This is why at first when everyone meets Edward for the first time they are somewhat skeptic until they discover that he is a dab hand at gardening, especially shaping hedges into figures or animals. Of course when this is discovered everyone wants to have their hedges trimmed much like how Janet Maslin explains: “ On the lawns of these houses, more and more of Edward’s singular topiaries - - in the forms of a ballerina, a penguin, a set of bowling pins and so on.” (Janet Maslin 1990), and then more discoveries are made with Edwards scissors like he is brilliant at haircuts and doggy trims. This ultimately means that once Edward's true potential was discovered he was sucked dry of all of his 'originality' and then cast away as said in Rolling Stone magazine: “Burton shows how the townspeople’s curiosity about Edward turns to suspicion and hostility” (Peter Travers 1990)

As the story goes on Edward meets Kim who is Pat's Daughter () and falls madly in love with her, the only catch is that she is with the 'jock' like figure who makes it his mission to hurt Edward 
after his catches a feeling that Edward wants Kim. This is somewhat a forbidden love because Edward knows he can't have her because of the way he is and because of his hands. Although when Kim's boyfriend decided to plan a betrayal and cause Edward to be wanted by the police, Kim started to doubt her love for her boyfriend and also realises that Edward loves her. This becomes a more of a reality when Kim walks outside to discover Edward crafting an ice sculpture of her, but because Edward is flailing in all sorts of directions to reach every part of the sculpture he accidentally cuts Kim's hand when she goes to reach out to him. After events unfurl from this point Edward is basically constantly wanted by the Police for either going on a destruction spree because Kim's boyfriend turned up to protect her and called Edward a 'freak' (this causes her to split up with him anyway). The second police visit comes from when Edward saves Kevin from an oncoming car and manages to scratch his face up when he tries to calm Kevin down.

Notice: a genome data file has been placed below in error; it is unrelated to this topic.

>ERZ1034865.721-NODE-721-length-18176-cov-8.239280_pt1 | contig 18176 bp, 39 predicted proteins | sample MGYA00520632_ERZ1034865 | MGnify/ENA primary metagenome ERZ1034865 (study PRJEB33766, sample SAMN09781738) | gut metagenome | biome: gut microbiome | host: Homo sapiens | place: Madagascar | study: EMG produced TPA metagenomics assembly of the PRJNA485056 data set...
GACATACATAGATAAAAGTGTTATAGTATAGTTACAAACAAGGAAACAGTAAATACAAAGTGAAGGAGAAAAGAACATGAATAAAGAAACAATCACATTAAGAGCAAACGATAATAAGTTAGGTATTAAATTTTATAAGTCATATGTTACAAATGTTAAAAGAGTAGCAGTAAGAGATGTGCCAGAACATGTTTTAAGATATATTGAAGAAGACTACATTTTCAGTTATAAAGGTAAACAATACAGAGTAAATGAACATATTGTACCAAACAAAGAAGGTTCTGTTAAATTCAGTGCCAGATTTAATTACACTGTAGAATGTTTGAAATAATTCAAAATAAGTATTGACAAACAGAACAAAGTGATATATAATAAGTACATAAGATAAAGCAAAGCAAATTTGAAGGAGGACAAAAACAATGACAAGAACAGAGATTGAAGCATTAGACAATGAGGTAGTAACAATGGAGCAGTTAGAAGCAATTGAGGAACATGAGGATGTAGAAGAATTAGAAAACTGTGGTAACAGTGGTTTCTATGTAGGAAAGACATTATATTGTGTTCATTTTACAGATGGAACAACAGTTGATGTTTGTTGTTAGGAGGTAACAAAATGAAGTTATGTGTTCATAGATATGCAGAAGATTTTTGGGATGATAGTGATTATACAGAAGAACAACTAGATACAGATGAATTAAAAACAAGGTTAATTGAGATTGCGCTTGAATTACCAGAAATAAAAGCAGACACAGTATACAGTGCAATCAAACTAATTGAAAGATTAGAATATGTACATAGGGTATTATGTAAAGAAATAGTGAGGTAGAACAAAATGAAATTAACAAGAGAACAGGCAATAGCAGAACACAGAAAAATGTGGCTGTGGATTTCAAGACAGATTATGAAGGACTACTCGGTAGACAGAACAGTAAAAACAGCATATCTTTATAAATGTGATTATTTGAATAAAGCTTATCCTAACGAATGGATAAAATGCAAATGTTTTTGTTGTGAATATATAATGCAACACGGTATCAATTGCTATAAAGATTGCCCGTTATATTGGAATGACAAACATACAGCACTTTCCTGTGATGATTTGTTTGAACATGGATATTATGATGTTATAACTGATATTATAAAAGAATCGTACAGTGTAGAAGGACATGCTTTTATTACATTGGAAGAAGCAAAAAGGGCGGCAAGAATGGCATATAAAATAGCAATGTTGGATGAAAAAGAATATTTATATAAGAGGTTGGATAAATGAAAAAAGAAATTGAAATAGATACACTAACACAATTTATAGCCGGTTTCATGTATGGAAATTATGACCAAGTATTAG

From this point on no-one wants Edward around anymore, so he runs. Runs back to his gothic house atop of the blackened mountain, but Kim also follows Edward and coincidentally so does Kim's now ex-boyfriend. One thing leads to another and he starts to try beat Kim until Edward intervenes and stabs him to death. Meaning he must now go into hiding. Kim helps Edward achieve this by going outside and showing the prying females one of Edward's scissor hands and announcing that they both killed each other. The females then realise what fools they had been the whole time, especially the lonely housewife who accused Edward of rape. After this Kim never sees Edward ever again, but he still resumes ice sculptures for years of the life he experienced down in the neighbourhood. This is when we find out that the old woman telling the story is in fact Kim, but who is the little girl. To much is left unsaid in that incident. 

Despite the somewhat abrupt ending it can definitely be argued that Edward Scissorhands is one of Burton's best standalone films and has an astounding use of mise-en-scene.